Author: Dave Hoover & Adewale Oshineye
Publisher: O'Reilly, 2009
Aimed at: Aspiring software craftsmen
Pros: Well presented and easy-to-read advice
Cons: Doesn't go beyond well rehearsed common sense
Reviewed by: Sue Gee
There's been a rash of careers advice books for programmers recently (see my reviews of The Passionate Programmer and Land the Tech Job You Love) but I am not entirely convinced tht such advice is needed.
The subtitle of this book is "Guidance for the Aspiring Software Craftsman" and early in the book the authors, who presumably see themselves as software craftsmen, distinguish between the career levels of apprentice - those starting out who are learning their trade; journeyman seen in this context as a team member who is expanding a portfolio of applications that demonstrate progress and may be a mentor to less experienced team members; and master who "view the acquisition, usage and sharing of superior skill as the most important part of being a software craftsmen" - there is a recognisable influence here. In fact the slim volume is peppered with apt quotations and they are culled from many sources - from Arab to Zen.
The idea of using patterns has long been recognised in software development - it boils down to identifying and giving a label to a commonly encountered problem so that you can employ a variation on an already defined and well rehearsed solution.
The book adopts this idea but rather than using it in the context of software development applies it to personal and career development and presents thirty five "behavioural patterns".Each pattern is presented in the same way. First comes the all-important title - which acts as a summary of the scenario. This is acompanied by a pithy quotation and sometimes an illustration. One or two sentences provide the Context followed by a short description of the Problem. The bulk of the text is devoted to each Solution - from half a page to two pages or more - and often this distils advice from a variety of people the authors have interviewed or whose work they have read. Then comes Action - what you can do to work towards a solution.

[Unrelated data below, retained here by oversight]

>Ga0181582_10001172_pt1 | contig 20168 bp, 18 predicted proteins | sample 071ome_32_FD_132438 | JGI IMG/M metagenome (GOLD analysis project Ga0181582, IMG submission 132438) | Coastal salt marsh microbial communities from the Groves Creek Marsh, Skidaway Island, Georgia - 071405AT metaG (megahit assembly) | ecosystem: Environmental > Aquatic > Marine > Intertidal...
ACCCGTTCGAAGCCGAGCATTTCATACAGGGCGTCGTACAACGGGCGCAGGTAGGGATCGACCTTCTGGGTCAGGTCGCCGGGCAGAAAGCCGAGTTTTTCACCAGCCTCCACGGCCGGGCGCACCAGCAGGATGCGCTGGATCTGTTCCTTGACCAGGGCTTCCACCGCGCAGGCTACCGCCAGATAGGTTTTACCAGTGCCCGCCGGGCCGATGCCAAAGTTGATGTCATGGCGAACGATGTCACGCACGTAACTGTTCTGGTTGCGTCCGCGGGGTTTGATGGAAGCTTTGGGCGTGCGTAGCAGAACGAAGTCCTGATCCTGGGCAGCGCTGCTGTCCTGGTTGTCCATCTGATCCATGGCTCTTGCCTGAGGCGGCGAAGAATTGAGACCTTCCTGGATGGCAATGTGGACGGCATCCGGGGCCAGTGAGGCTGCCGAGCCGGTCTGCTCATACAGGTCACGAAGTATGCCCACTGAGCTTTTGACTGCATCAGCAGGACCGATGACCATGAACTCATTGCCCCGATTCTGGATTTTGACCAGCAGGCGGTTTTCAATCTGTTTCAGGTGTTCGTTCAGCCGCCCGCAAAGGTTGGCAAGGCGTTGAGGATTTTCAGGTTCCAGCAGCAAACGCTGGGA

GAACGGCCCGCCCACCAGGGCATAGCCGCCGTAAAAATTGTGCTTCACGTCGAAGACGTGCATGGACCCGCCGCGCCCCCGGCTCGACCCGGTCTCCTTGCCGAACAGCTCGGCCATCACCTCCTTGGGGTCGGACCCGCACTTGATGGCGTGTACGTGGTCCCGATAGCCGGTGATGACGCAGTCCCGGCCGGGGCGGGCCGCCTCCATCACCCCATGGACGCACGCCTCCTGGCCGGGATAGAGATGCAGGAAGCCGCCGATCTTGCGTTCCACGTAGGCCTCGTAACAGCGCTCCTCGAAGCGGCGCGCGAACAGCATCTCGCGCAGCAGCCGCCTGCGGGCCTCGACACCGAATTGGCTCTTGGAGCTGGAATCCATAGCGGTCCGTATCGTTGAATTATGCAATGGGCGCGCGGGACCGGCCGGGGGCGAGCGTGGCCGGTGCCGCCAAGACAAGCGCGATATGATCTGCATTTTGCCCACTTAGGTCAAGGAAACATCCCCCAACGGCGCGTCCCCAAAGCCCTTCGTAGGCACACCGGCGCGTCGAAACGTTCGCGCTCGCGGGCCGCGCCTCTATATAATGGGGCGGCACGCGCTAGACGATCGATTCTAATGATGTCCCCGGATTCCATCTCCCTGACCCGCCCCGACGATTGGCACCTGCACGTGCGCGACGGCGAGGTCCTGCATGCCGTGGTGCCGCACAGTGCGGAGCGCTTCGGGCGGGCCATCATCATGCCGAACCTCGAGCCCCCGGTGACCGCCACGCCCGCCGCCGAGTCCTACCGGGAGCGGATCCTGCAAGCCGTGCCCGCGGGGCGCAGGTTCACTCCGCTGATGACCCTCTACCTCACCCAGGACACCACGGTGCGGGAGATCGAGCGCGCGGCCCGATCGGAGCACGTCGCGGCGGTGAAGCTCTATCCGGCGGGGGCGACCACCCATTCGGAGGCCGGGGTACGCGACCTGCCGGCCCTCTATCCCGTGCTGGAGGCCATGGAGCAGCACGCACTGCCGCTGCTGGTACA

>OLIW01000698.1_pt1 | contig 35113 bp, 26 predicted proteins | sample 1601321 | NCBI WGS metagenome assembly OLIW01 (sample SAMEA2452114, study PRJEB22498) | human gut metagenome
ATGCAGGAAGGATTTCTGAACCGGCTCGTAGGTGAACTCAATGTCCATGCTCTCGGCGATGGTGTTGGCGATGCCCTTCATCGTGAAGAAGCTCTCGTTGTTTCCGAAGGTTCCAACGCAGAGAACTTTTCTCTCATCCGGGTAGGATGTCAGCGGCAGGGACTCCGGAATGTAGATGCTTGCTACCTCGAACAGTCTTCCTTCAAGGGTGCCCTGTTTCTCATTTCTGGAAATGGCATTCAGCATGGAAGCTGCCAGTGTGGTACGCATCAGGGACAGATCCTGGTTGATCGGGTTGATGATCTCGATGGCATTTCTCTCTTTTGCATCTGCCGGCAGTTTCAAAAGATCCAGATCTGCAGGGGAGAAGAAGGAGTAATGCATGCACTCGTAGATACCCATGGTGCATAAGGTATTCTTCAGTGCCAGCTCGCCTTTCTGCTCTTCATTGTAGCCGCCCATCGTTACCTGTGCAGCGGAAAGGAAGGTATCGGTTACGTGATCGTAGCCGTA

I liked the way in which the various patterns were linked together in the See Also note at the end of each one. The fold-out "road map" inside the back cover also shows conections between them.
So what patterns will you find in this book. Appendix A at the back of the book has an alphabetical lists of all them - title plus problem. Some are rather obvious: Confront Your Ignorance; Expand your Bandwidth, Unleash your Enthusiasm and Study the Classics. Others are more intriguing: Be your Worst, Sweep the Floor, and Stay in the Trenches.
This is a readable and slim volume - and it doesn't need to be any longer or long-winded - having seen the format most readers will find that they can come up with more patterns to add to the collection.